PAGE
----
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Centers, Locations and Directions

Loyola University Maryland maintains multiple convenient campus locations to serve the professional communities in and around Baltimore, Md., and suburban Washington, D.C.

Baltimore Campus

4501 North Charles Street
Baltimore, MD 21210


  • Follow I-83 to Exit 9A, Cold Spring Lane East.
  • Follow Cold Spring Lane through eight traffic signals.
  • The Evergreen campus is located at the intersection of Cold Spring Lane and North Charles Street.
  • Parking can be accessed off Bunn Drive, the second left beyond North Charles.

Timonium Campus

2034 Greenspring Drive
Timonium, MD 21093


  • I-695 to I-83 North (Harrisburg Expressway).
  • Exit 16A, Timonium Road East.
  • Greenspring Drive is the first right turn after leaving I-83.
  • The Graduate Center parking lot is the second right turn.

Programs holding courses at the Timonium campus:

  • Liberal Studies
  • Computer Science

Programs holding courses at the Baltimore campus:

  • Psychology
  • Liberal Studies

Columbia Campus

8890 McGaw Road
Columbia, MD 21045


  • I-95 to Maryland Route 175 West (toward Columbia Town Center).
  • Follow MD 175 for 0.8 miles to Snowden River Parkway-South.
  • At traffic signal turn left off exit ramp.
  • Stay in right lane on Snowden River Parkway.
  • At second traffic signal turn right onto McGaw Road.
  • Follow McGaw Road toward Dobbin Road.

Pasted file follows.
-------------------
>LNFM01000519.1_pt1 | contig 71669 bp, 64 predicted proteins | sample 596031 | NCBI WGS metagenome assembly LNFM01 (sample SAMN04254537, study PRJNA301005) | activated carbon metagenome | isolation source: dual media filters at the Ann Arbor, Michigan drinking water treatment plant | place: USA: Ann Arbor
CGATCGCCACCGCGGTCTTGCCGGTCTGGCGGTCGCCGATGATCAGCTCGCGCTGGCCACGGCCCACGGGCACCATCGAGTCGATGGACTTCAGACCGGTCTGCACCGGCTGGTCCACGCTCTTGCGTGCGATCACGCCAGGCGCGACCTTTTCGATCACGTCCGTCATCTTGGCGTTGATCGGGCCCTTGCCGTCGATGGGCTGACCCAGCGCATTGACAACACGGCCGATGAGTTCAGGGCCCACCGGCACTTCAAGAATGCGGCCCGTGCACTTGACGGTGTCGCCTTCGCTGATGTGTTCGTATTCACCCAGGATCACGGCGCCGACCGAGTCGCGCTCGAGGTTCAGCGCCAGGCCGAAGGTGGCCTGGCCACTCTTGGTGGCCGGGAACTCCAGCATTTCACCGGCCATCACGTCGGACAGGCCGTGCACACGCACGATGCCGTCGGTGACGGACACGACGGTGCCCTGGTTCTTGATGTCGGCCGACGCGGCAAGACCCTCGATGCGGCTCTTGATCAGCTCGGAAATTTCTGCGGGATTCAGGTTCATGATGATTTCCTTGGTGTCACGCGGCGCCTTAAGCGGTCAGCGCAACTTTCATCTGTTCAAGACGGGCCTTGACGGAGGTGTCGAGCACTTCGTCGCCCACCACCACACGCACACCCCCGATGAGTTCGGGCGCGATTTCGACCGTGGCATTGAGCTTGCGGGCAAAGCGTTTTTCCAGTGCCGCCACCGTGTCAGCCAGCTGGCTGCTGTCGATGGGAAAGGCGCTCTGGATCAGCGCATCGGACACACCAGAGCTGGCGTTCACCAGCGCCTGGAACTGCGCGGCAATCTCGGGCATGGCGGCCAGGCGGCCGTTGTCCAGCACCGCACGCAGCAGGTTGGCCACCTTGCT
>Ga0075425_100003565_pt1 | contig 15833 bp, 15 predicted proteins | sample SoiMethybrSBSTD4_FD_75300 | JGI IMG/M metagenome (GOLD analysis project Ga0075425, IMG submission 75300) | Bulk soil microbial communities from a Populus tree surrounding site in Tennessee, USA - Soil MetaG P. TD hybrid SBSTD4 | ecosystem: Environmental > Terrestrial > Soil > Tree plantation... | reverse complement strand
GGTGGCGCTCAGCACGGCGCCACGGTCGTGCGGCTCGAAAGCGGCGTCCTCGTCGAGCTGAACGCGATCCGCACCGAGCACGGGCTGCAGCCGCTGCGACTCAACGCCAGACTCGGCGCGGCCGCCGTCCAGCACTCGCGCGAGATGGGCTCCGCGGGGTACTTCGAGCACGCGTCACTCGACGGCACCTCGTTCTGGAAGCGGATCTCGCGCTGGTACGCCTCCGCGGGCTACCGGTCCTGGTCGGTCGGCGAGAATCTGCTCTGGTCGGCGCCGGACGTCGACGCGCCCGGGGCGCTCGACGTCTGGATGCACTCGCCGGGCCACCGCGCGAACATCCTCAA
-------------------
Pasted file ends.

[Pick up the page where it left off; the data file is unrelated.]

• Turn right just prior to intersection with Dobbin Road into the Graduate Center parking lot.

Programs holding courses at the Columbia campus:

  • Pastoral Counseling
  • Liberal Studies
  • Computer Science
  • Speech-Language Pathology

Clinical Centers

Contact Information

The office of graduate admission serves all prospective graduate students by providing initial enrollment information on behalf of the graduate programs. The graduate admissions team works in partnership with the various program directors and department chairs to provide prospective students with inquiry fulfillment services, application processing, enrollment commitment, and initial enrollment services. The academic programs provide advising, orientation, and ongoing enrollment services.

The graduate programs offer a variety of ways in which to contact the people who can facilitate your admission and enrollment. We welcome your e-mails, telephone calls, or personal visits to our main campus or graduate centers.

Telephone: 410-617-5020
Toll-free: 800-221-9107, ext. 5020
Fax: 410-617-2002
Open House Information Line: 410-617-5335
E-mail: graduate@loyola.edu

Location / Mailing Address:

Office of Graduate Admission
Loyola University Maryland
Graduate Center Room 80
2034 Greenspring Drive
Timonium, MD 21093-411

Financial Aid and Costs

Our office of financial aid is your resource for scholarships and grants, as well as major federal and state student aid programs. Whenever you have a question about financial aid, we're here to help.

Visit the office of financial aid website